(9 of 10)
Time of Decision. But the year off seems to have been a time of decision for Gleason. Late in 1958, he took on a role as a serious actor in a television produc tion of Saroyan's The Time of Your Life. To nearly everybody's astonishment, he was enormously impressive. Then Producer David Merrick asked him to play the blissfully besotted Uncle Sid in Take Me Along-the musical version of Eugene O'Neill's Ah! Wilderness. His collision with Merrick, whose ego matches his. was Homeric. "What's the highest straight salary ever paid to a Broad way actor?" asked Gleason. Merrick said he thought it was $5,000 a week. Gleason demanded and got $5,050. He also insisted on an extra dressing room and a chauffeur-driven car. Once rehearsals be gan. Merrick grumbles, "he'd say if he couldn't have his way on this or that, 'I'll get sick.' " Temperamentally unsuited to the night-in-night-out routine of Broadway. Gleason was bored with the show when it was still in Boston, but bursting onstage saying "Get a load of all the bottle babies," and dancing as lightly as a weather balloon in the stratospherehe won unreserved praise from such alto-brows as New Yorker Critic Kenneth Tynan and Sir Laurence Olivier. He also won the Antoinette Perry award as the season's outstanding actor in a musical.
Divided Family. In Paris last spring for the filming of Gigot (in which he plays a deaf-mute). Gleason was asked by an A.P. reporter what he thought of French girls. He refused to comment, saying: "I just happen to be a one-girl guy." The one girl at the moment is Honey Merrill, a bright, pretty, former showgirl who helps in Gleason's office and has loved him devotedly for five years. Before that. Gleason's steady companion was Marilyn Taylor, dancer and younger sister of his choreographer on The Jackie Gleason Show. She eventually left him because it was clear that Jackie would never be free to marry her.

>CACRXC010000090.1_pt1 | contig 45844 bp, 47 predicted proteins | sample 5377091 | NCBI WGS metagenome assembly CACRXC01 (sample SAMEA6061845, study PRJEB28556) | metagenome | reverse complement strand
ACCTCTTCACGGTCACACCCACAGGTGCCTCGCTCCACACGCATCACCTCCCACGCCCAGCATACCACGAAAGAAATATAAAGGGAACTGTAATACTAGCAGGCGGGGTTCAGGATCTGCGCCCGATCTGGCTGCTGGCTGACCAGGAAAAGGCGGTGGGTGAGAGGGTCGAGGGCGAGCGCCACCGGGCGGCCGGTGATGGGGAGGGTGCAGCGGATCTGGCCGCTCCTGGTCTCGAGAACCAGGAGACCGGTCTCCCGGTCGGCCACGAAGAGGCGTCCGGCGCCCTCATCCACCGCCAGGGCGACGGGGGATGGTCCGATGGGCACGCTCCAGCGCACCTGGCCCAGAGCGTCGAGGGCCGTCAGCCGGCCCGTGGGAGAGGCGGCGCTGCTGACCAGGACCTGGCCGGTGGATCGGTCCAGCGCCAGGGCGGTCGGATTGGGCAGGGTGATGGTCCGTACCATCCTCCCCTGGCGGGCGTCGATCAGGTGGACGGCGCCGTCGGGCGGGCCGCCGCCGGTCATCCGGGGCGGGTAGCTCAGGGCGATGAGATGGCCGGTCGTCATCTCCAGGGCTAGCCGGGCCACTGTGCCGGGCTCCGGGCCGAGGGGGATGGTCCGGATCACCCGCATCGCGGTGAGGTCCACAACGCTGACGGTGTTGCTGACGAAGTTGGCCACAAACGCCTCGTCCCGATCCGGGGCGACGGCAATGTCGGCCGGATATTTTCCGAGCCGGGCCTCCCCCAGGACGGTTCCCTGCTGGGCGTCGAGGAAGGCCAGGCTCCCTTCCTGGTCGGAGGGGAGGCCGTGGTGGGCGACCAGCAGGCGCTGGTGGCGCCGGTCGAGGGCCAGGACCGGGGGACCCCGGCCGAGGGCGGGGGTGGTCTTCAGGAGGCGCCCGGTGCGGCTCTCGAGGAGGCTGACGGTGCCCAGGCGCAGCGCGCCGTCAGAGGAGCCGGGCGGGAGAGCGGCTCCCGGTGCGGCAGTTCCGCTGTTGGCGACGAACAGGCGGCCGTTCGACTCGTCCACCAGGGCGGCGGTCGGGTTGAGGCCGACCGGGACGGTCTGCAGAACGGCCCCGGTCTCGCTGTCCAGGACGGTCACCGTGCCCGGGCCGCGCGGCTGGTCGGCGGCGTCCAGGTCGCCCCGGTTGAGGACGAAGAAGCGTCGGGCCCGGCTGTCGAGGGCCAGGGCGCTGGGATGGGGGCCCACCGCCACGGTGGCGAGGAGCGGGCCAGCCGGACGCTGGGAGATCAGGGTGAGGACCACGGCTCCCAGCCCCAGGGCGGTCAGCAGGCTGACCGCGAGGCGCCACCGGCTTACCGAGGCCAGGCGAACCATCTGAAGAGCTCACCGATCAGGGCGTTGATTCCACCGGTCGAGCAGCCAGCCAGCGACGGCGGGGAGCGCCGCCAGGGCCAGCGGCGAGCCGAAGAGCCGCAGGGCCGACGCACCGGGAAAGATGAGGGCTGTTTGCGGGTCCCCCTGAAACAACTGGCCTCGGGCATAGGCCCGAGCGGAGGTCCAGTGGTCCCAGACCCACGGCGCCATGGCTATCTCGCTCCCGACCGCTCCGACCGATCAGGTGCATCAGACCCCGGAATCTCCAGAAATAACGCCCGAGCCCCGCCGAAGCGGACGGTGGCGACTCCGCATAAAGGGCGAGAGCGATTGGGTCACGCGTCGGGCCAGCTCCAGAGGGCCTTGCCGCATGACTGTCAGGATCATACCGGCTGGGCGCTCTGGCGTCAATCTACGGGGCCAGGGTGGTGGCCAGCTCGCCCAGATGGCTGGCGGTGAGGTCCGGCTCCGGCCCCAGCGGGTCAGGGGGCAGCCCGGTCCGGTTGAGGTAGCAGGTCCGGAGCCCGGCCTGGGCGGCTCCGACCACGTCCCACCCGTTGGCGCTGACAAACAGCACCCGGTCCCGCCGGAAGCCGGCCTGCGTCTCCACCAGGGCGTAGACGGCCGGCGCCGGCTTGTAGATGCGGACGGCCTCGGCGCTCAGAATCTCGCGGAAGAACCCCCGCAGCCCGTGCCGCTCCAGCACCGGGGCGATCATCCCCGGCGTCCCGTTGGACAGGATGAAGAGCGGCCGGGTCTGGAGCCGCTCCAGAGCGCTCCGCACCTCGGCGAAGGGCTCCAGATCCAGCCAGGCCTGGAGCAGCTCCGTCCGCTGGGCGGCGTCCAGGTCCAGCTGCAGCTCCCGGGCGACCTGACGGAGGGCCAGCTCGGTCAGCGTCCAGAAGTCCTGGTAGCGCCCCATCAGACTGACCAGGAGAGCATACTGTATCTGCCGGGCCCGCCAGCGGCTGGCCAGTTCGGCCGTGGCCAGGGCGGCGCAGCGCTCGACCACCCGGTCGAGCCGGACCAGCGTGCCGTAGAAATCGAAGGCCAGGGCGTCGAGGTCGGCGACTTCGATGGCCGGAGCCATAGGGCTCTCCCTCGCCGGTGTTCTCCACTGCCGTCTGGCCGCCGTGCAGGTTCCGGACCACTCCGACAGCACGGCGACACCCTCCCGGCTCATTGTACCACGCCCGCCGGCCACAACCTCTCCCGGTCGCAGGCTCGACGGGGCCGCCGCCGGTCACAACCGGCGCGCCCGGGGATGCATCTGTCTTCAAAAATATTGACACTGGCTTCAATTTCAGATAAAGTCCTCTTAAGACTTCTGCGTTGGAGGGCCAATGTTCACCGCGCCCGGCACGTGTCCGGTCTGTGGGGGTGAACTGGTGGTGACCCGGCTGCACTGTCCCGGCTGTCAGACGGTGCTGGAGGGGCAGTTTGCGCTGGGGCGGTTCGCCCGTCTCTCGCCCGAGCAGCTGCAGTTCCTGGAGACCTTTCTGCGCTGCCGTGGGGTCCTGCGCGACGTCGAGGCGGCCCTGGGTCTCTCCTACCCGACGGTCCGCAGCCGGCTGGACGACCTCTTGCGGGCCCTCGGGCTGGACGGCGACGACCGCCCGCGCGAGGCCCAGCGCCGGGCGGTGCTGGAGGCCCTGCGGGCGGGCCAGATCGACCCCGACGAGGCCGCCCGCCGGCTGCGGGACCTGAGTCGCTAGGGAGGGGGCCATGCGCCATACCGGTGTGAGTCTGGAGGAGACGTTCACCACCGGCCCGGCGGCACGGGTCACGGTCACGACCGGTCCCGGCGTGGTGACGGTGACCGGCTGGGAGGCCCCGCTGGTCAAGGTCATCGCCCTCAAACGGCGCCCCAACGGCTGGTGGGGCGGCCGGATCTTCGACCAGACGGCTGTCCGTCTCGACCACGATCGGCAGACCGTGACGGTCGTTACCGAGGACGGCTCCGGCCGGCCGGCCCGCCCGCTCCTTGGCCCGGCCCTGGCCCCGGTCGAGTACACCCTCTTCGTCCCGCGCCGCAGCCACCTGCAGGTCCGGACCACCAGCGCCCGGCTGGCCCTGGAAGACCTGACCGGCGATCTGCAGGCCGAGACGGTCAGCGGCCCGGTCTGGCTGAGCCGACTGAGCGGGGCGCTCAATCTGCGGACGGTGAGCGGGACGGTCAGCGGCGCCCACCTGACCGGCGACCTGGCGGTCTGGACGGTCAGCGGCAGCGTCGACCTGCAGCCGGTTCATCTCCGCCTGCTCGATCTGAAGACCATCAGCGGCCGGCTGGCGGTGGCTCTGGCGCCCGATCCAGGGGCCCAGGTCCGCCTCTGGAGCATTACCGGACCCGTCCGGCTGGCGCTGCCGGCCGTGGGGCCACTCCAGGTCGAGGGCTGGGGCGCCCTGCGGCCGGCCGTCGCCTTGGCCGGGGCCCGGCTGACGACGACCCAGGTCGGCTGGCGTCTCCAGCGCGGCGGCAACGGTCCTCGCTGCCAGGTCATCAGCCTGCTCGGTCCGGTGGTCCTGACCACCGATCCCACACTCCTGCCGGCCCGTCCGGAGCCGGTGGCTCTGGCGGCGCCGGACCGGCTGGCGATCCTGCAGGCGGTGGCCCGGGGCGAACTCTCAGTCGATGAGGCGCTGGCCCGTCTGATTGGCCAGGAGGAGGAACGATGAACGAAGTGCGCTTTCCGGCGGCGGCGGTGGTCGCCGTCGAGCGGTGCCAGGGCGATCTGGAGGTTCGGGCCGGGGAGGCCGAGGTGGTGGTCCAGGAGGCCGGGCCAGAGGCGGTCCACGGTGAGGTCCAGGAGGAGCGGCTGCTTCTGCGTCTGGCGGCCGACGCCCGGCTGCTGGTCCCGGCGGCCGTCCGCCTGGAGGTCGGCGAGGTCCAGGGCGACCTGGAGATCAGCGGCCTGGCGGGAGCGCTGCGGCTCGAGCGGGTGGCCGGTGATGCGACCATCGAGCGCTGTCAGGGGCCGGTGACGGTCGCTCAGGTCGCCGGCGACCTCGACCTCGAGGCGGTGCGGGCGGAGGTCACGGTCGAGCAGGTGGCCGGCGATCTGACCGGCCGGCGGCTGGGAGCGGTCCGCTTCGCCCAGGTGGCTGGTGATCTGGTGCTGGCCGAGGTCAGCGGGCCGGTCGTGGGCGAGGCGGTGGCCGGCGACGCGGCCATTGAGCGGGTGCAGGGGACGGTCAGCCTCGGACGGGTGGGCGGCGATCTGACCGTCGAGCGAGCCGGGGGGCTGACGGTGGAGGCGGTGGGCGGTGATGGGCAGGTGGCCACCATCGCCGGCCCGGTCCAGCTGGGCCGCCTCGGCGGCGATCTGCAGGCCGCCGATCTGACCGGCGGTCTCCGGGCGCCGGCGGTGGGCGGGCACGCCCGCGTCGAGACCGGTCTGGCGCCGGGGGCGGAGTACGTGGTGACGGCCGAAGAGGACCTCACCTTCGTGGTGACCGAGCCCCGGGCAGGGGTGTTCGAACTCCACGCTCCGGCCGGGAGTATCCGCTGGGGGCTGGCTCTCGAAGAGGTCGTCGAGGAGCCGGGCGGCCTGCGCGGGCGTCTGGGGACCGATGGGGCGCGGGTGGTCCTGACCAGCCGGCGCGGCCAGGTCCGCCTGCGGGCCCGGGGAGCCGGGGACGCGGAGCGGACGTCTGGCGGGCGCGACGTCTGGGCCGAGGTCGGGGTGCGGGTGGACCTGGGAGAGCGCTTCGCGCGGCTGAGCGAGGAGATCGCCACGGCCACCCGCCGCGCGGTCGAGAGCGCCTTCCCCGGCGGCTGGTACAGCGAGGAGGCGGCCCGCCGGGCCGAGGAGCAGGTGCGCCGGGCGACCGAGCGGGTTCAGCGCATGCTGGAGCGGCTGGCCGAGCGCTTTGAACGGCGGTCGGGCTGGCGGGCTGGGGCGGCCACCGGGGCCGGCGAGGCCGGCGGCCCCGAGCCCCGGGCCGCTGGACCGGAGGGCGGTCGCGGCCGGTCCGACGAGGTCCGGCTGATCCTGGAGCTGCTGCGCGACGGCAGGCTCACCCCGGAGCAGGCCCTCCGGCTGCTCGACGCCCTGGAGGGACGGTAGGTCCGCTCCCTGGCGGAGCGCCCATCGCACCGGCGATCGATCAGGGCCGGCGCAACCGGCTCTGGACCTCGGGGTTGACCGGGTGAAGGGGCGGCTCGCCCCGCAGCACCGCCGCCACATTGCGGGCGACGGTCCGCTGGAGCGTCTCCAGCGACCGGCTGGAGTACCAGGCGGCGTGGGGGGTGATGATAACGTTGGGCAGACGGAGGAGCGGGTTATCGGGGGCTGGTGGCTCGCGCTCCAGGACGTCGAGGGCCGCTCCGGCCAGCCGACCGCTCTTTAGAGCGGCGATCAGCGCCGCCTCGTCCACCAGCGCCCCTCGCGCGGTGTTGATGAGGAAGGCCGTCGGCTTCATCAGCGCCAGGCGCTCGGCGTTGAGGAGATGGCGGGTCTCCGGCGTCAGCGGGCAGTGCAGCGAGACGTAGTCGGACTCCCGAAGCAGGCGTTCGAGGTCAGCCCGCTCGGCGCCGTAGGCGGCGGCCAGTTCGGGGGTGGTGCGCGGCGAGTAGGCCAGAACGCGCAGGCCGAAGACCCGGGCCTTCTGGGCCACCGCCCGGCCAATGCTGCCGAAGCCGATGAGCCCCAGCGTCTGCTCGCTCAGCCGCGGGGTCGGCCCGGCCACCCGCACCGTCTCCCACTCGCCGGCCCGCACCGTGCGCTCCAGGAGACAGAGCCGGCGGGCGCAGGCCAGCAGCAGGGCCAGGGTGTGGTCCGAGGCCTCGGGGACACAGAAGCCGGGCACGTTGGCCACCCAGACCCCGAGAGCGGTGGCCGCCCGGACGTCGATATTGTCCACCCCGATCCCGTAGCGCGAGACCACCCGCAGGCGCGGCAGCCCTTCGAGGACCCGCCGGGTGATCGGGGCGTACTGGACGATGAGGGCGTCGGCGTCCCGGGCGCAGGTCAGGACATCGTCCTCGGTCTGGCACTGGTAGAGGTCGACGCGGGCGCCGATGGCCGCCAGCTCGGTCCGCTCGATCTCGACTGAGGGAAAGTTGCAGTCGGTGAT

In 1936 Gleason had married Genevieve Halford, a dancer. Over the years. Gleason was home-again-gone-again. They got a legal separation in 1954. He takes all the blame. His two daughters are now adults (one is married and the other is finishing college at Washington's Catholic University), and there is no chance that their parents will reunite. Nor is there any chance of a divorce. Although Jackie does not practice Roman Catholicism, as his friend Jack Haley says, "he believes in it."
Question of Faith. He not only believes in it, he thinks about it to a degree that would amaze all the people whose impression of Gleason goes no deeper than what they read in the work of Broadway columnists. "Whenever I hear someone say that religion is their own personal affair, I'm irritated," he says. ''Religion can't be called personal. The health of your religion determines the compassion, sympathy, forgiveness, and tolerance you give to your fellow man. I have studied different religions to see if there was one more attractive for me. I only discovered I was seeking a religion that was more compatible to my way of living. I remained a Catholic. It wasn't comfortable, but what religion is to a sinner? While I might not carry out my obligations in any manner to be commended, at least I know where I stand."